Umbrella companies have exploded in popularity since changes to IR35 were introduced last April. But they have come under fierce scrutiny of late, with some being accused of riding roughshod over their employee responsibilities.
Umbrellas under the weather:
Examples of bad practice include misleading workers over their NI and tax (leaving many with unexpected tax bills), and allowing workers' holiday pay to lapse.
Speaking to HR magazine FCSA boss Chris Bryce said: “We’re going to augment a reporting hotline HMRC already has, by putting up a hotline on our own website where people can report these bad actors.
“We’ll then hand any information we get to HMRC for it to do its own investigations.”
Bryce confirmed that the FSCA does not have the resources to launch its own full-scale inquiries. What he did confirm would happen however, is that it would do a “first-glance" investigation.
HMRC already publishes a ‘warning list’ about errant umbrellas, but Bryce’s comments now give contractors another reporting route.
Bryce said: “What we don’t want is lots of reputable companies getting spurious complaints. So we’ll ask anyone contacting us to provide written evidence, and URLs so we can do a first check of whether their claims stack up.
“Bad companies are mostly well known anyway, but this will be a way of bringing to attention any that HMRC may not yet know about.”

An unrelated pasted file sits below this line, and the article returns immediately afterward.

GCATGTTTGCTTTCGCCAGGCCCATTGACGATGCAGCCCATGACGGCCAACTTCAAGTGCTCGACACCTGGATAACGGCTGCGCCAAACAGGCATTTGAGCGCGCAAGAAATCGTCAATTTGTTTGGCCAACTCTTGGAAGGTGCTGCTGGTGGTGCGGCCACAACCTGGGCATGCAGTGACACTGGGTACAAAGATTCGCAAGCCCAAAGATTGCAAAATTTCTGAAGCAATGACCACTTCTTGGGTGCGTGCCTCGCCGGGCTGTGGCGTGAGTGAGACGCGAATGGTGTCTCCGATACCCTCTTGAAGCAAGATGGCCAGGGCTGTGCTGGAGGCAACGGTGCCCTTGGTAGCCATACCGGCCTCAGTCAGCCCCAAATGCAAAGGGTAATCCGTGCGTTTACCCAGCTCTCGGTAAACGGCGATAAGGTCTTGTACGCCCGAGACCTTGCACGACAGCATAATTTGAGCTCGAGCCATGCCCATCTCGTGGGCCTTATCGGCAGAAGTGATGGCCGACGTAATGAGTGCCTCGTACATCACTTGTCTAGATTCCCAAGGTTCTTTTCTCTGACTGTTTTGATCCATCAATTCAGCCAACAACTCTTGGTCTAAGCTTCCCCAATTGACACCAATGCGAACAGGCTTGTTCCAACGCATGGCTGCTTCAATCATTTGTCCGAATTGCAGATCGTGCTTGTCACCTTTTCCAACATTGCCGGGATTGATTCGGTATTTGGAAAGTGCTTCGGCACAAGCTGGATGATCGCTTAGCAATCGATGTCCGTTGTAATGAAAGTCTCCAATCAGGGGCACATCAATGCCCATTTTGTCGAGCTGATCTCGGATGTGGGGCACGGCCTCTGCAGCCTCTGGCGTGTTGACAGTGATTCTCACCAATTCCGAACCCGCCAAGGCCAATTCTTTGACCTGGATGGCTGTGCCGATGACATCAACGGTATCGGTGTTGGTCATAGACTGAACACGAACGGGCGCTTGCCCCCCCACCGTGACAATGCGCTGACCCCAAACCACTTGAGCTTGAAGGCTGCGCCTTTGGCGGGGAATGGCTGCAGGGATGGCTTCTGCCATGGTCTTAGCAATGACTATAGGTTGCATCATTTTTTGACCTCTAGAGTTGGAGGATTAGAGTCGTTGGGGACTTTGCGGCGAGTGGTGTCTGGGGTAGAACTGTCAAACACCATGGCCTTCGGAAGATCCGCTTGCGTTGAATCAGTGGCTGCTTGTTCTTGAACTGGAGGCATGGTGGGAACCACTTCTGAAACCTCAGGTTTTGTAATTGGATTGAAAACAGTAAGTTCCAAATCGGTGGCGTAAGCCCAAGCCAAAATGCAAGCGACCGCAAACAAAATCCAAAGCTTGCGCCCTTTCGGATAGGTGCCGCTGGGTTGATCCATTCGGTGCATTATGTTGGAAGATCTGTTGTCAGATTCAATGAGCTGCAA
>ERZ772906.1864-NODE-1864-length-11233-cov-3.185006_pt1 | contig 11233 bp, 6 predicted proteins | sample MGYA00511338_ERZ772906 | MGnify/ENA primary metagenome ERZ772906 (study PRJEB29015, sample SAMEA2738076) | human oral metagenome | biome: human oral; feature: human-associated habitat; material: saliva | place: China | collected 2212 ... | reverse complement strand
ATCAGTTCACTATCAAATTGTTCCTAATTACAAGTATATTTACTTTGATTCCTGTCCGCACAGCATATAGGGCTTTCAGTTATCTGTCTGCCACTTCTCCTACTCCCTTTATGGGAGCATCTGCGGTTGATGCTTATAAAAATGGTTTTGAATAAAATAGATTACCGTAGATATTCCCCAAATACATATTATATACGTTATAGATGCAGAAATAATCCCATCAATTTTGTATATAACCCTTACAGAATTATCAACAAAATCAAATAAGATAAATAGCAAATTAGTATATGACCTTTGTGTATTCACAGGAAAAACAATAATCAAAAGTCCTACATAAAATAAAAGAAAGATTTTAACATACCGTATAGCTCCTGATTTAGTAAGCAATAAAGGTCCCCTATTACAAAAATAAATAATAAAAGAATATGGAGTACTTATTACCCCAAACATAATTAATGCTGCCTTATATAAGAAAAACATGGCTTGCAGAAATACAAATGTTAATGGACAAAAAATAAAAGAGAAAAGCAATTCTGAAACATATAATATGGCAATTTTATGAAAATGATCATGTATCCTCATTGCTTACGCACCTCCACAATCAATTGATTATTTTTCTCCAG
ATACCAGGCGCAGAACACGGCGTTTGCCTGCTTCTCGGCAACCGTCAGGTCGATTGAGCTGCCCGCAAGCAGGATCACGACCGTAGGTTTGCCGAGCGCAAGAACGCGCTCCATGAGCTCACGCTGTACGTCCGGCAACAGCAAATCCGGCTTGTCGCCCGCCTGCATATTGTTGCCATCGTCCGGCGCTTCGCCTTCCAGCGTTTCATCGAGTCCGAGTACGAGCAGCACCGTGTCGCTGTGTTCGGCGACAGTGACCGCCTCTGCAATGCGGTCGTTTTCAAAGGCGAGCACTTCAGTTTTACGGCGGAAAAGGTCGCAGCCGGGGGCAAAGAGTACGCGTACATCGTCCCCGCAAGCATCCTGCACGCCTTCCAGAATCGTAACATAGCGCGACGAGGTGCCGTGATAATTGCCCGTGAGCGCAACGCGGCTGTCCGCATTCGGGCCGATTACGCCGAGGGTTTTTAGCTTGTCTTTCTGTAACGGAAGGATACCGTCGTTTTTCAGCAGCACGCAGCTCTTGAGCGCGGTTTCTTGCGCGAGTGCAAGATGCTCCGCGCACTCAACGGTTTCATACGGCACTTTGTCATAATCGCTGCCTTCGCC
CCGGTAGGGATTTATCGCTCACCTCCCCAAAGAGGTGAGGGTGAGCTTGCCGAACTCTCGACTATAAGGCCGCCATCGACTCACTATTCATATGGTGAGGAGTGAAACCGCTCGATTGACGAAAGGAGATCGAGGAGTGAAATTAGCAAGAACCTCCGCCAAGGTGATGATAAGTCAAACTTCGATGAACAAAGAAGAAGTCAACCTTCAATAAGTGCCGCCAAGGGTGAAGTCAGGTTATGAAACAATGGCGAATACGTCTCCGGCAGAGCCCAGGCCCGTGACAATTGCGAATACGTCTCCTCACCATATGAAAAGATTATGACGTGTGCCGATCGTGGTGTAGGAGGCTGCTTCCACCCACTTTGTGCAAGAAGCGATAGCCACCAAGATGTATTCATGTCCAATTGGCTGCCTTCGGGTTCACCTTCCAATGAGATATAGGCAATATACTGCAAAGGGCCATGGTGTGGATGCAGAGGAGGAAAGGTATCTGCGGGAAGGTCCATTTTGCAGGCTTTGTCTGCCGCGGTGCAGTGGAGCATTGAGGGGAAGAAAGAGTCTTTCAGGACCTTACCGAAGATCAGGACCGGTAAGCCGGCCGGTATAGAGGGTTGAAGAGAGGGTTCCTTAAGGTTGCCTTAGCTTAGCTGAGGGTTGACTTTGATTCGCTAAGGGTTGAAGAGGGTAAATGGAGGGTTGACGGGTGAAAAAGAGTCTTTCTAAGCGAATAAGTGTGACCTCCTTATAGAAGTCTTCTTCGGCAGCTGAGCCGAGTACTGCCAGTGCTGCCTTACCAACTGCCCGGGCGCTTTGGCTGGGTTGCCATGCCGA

Bryce, who joined the FCSA in January, revealed he expects the new hotline to be up and running by the beginning of April.
He said: “When I came here, I just thought this was something we could do to help workers. There are bad companies that people should simply avoid.”
One big question though is whether it will get used.
Julia Kermode, founder IWORK, which supports contractors, said: “It’s a reasonable idea, but my gut reaction is why contractors would report their concerns to the FCSA rather than HMRC direct?”
She added: “If it proves to be another avenue, then that’s fine. But it would be very positive for the industry if the hotline could be used to root out where there are flawed preferred-supplier lists (PSLs) of umbrellas operating.
"Often such PSLs are underpinned by a financial arrangement between the recruitment agency and their preferred umbrellas. The recruitment agency may encourage workers into a dubious scheme if they're the highest payer, and I know this does happen.”
According to data from the TUC, up to half of agency workers are now employed through umbrella companies. It recently found 94% of workers it questioned said they were forced to work through umbrella companies.
Last month the Court of Appeal ruled that workers are entitled to claim for untaken holiday leave – leaving many umbrella companies facing retrospective claims for pay that they thought they’d lost.
The ruling said umbrella companies must “specifically and transparently” give workers the opportunity to take paid annual leave within the holiday year.